A quick confession to set this up: I decided I wanted to be a monster maker. One of the farm schools for ILM* over in Marin, CCAC (now known as CCA,) was located just a few miles from the Oakland/Berkeley line. Score! I could go to art school AND see my beloved A's and Raiders!

    I did see the A's play.

    The Raiders were another story. Even though there was talk they were coming back to the East Bay before the season started, no sign of their return meant their fans would spend another year watching and listening to them play in LA. I got to know many members of the mid-80s' vintage Raiders faithful. I watched games in living rooms and at bars with people who showed up in fan gear that was sometimes ready to wear from the store, sometimes homemade. I spent some afternoons and evenings in kitchens with people who are around my age now listening to color on the radio by people who had devoted their adult lives to Oakland sports.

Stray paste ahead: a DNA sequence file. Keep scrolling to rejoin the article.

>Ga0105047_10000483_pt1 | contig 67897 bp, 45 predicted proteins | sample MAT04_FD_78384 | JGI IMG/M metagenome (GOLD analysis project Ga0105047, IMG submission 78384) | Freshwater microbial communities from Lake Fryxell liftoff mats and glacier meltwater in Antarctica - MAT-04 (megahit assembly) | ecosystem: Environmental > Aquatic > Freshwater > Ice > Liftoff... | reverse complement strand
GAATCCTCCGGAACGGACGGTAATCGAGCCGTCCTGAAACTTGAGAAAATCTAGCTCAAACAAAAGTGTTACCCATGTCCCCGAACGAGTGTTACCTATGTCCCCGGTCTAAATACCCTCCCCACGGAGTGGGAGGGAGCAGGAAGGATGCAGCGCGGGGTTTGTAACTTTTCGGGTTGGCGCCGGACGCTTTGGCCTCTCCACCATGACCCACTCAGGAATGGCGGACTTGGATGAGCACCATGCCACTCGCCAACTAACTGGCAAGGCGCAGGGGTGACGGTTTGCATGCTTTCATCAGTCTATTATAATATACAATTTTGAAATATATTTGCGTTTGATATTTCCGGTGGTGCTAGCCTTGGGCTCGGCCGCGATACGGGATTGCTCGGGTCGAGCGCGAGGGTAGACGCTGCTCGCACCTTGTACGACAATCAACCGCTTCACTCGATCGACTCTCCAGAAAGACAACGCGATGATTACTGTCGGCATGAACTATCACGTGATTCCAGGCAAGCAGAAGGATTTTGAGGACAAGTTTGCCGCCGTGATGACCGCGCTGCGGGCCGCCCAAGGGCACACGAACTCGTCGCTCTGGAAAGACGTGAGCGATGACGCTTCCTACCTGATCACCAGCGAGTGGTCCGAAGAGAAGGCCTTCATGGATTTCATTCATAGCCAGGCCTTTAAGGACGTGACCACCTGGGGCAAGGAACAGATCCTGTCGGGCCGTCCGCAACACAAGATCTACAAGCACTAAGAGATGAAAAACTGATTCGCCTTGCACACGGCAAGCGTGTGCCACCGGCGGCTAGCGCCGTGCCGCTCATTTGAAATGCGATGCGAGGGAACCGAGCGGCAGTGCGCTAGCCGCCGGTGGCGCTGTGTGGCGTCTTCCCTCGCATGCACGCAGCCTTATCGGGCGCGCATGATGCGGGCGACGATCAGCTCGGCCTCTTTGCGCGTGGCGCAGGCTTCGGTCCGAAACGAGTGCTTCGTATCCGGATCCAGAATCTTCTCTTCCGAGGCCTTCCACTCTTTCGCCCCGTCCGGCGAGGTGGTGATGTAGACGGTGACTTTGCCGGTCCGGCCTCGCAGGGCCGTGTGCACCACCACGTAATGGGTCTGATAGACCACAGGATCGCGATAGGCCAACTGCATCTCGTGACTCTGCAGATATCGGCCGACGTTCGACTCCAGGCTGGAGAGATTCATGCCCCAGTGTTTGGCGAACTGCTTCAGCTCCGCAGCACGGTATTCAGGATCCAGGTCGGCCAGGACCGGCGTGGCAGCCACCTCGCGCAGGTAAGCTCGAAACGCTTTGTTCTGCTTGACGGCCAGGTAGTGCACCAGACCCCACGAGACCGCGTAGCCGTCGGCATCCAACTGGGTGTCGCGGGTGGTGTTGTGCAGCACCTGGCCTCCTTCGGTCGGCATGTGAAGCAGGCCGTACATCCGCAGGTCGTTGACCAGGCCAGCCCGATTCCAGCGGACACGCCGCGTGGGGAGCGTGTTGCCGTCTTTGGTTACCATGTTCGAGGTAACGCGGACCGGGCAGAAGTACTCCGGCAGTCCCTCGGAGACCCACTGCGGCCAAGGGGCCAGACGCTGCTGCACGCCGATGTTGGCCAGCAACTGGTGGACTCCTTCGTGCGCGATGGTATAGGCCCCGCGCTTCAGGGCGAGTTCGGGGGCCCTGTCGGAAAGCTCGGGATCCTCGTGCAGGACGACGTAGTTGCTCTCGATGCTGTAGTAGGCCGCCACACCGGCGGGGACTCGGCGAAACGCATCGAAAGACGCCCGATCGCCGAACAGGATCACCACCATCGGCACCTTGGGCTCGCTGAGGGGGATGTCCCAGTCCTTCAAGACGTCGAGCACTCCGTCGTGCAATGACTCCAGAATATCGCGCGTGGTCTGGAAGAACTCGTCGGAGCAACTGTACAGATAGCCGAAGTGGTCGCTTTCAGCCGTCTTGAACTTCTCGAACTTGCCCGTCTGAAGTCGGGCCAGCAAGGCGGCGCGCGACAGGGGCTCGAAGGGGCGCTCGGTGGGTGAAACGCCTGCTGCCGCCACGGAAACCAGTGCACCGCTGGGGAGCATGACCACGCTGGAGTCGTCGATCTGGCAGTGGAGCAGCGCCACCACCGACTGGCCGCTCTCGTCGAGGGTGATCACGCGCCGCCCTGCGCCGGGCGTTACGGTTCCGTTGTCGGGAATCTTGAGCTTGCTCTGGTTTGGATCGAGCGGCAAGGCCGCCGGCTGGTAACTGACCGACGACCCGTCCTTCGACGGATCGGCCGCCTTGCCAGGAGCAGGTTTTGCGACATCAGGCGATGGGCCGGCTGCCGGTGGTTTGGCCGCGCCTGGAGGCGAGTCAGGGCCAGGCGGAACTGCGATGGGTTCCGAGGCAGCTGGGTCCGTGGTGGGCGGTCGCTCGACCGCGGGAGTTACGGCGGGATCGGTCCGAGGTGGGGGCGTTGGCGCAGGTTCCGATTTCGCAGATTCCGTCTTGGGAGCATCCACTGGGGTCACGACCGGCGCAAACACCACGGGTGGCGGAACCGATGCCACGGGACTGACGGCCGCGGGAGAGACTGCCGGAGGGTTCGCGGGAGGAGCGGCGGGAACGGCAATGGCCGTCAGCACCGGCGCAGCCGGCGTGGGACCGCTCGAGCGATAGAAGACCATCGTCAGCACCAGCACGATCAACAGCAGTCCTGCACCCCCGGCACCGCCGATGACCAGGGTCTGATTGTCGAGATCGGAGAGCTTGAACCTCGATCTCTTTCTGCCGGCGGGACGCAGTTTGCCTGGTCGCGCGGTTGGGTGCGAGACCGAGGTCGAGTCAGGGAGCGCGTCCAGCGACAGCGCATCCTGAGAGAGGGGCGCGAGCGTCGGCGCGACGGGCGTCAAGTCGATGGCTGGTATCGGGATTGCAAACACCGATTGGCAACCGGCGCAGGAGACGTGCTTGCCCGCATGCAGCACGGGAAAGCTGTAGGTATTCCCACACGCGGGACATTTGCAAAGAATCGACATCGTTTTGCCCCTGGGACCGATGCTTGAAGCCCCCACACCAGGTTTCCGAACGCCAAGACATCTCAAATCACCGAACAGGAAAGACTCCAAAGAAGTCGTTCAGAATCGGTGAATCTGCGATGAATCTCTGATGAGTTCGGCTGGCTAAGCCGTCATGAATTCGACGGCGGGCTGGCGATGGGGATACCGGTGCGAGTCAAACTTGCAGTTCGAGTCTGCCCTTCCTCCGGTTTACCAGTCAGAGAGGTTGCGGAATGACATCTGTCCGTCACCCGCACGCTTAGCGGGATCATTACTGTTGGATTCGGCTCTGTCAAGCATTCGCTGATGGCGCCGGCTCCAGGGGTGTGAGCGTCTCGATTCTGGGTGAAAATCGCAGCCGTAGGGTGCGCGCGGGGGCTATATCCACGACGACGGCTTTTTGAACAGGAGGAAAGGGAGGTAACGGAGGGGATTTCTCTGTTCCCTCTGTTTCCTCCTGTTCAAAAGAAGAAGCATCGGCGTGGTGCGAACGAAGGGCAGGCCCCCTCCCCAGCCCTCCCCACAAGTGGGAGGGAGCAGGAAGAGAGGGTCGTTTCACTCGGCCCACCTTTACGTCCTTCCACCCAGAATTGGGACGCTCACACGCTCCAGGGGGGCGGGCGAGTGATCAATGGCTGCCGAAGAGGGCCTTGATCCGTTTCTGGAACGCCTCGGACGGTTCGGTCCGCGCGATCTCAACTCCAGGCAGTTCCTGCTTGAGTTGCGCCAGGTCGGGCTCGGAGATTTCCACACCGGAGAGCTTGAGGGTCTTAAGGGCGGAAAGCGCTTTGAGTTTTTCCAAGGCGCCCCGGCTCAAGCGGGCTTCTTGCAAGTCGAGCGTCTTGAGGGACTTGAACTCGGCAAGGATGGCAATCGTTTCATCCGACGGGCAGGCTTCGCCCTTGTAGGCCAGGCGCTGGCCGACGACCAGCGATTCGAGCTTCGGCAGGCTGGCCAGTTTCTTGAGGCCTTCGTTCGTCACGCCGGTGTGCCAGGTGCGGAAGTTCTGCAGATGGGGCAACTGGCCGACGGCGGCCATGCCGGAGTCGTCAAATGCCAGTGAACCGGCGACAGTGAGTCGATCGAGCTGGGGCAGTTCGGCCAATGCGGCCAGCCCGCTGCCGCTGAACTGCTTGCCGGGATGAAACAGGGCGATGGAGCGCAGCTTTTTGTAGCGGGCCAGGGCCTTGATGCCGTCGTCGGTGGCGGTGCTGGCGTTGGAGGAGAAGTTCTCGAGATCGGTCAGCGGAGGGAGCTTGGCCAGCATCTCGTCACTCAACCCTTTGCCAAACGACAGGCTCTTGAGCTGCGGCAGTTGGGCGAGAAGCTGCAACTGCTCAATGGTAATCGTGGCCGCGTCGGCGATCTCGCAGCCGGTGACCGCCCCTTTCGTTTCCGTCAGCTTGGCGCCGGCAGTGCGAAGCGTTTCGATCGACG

It was the first time I'd ever been fully immersed in a tribe that wasn't my own. I saw devotion drawn with very different lines than what I was used to seeing. I learned a lot about civic pride and communitas. My biggest regret is that I didn't write very much down. At the time, I honestly thought I was going to be detailing C3PO's shiny metal ass for the rest of my professional life.

    *Industrial Light and Magic, the FX arm of Lucasfilm.
    Neutral Corner likes this.
  9. ChrisLong

    ChrisLong Well-Known Member

    Another of the nondescript variety:
    JC baseball, a one-game playoff after the teams tied for first. Bottom of the 10th, home team gets a runner to third with one out. Next batter lofts one down the left-field line that is going to hook foul. The left fielder makes a mad dash, crosses the foul line and make a spectacular diving catch. As he skids into the bullpen benches, the runner on third casually tags up and trots across the plate with the winning run.